All-Caps Captioning

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All live tv captioning, such as that you see for news and sports, must be captioned in all capital letters in order to retain the speed at which realtime captioners are required to caption. Because of this, we sometimes get complaints from viewers that because realtime television captions are all caps that we’re shouting at them.

We promise that this is not the case! People talk a mile-a-minute on television, and using caps enables captioners to better keep up with speakers in terms of caption accuracy and synchronicity. Consider the following:

Captioning is done phonetically. Our realtime captioners listen to what is being said on their audio lines and write what they hear, verbatim. There are many words in the English language that sound identical, but when the first letter of the word is capitalized, mean two completely different things. The captioner will have to choose between which version of a word to write — the capitalized version or un-capitalized version. While the audio lines the captioners listen to are slightly ahead of the broadcast audio, in the time it takes to decide which form of the word to write, captions inevitably will fall behind, delaying caption synchronicity.

Accuracy of the captions also will be affected, as the delay will cause the captioner to fall behind, unintentionally omitting words, phrases, and sentences.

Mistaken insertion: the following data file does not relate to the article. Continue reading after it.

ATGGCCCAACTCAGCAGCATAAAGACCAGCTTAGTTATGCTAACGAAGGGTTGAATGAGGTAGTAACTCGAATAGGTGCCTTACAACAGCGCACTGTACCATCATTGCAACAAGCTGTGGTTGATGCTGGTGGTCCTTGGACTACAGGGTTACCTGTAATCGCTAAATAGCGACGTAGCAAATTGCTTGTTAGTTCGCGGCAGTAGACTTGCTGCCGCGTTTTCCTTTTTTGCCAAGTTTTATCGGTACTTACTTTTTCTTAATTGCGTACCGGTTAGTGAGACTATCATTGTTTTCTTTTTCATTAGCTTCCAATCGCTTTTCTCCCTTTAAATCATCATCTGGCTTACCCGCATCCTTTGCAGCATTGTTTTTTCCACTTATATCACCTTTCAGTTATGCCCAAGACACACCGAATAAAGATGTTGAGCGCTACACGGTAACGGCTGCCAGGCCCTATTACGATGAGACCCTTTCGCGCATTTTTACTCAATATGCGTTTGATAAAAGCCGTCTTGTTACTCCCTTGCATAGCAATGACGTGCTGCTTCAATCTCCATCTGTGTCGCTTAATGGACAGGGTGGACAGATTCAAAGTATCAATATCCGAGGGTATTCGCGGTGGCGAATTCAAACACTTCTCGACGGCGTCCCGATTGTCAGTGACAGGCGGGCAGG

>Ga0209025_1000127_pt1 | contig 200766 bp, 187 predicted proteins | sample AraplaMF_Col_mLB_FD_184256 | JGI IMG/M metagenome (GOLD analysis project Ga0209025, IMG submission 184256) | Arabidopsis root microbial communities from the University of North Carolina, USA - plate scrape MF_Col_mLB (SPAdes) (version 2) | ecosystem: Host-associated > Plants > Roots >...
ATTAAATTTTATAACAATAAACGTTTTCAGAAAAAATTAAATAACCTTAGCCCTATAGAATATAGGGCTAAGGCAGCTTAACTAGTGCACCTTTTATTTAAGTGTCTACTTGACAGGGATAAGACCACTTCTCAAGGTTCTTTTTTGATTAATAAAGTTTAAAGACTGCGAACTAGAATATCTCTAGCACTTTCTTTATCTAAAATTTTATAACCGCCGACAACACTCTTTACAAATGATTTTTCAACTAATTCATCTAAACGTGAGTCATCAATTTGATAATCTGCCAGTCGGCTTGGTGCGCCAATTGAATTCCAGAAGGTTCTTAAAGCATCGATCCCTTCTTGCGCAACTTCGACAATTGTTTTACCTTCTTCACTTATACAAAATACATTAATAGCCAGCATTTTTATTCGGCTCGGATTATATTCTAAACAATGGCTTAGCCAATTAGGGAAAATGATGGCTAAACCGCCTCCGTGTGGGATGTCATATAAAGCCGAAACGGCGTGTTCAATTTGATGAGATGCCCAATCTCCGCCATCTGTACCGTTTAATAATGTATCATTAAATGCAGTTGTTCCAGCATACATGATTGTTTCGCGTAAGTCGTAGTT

Some examples:

  • Names that are also common words. Captioners have a dedicated keystroke for “MARK”. If they had to write in sentence case, they’d have to decide which to use – Mark (name), Marc (name), or mark (mark on the wall). “Mark and Marc made their mark on the company,” would take some serious concentration!
  • Captioners will have to decide whether to use capitalized or un-capitalized versions of “street,” “boulevard,” or “drive.” Example: The speaker says, “I walked down the street,” versus “I walked down Magnolia Street.”

There are many other words that would be affected as well, such as the above, “CITY.” What if the speaker was referring to Kansas City? In sentence case, that would require extra time for the captioner to mentally process which keystroke to use.

Please note that VITAC can and does caption prerecorded programming in mixed case at the request of the client, as this type of captioning is not done at 300 words per minute! We’re dedicated to caption quality, and one of the best ways to ensure this when it comes to realtime captioning is to keep it all uppercase.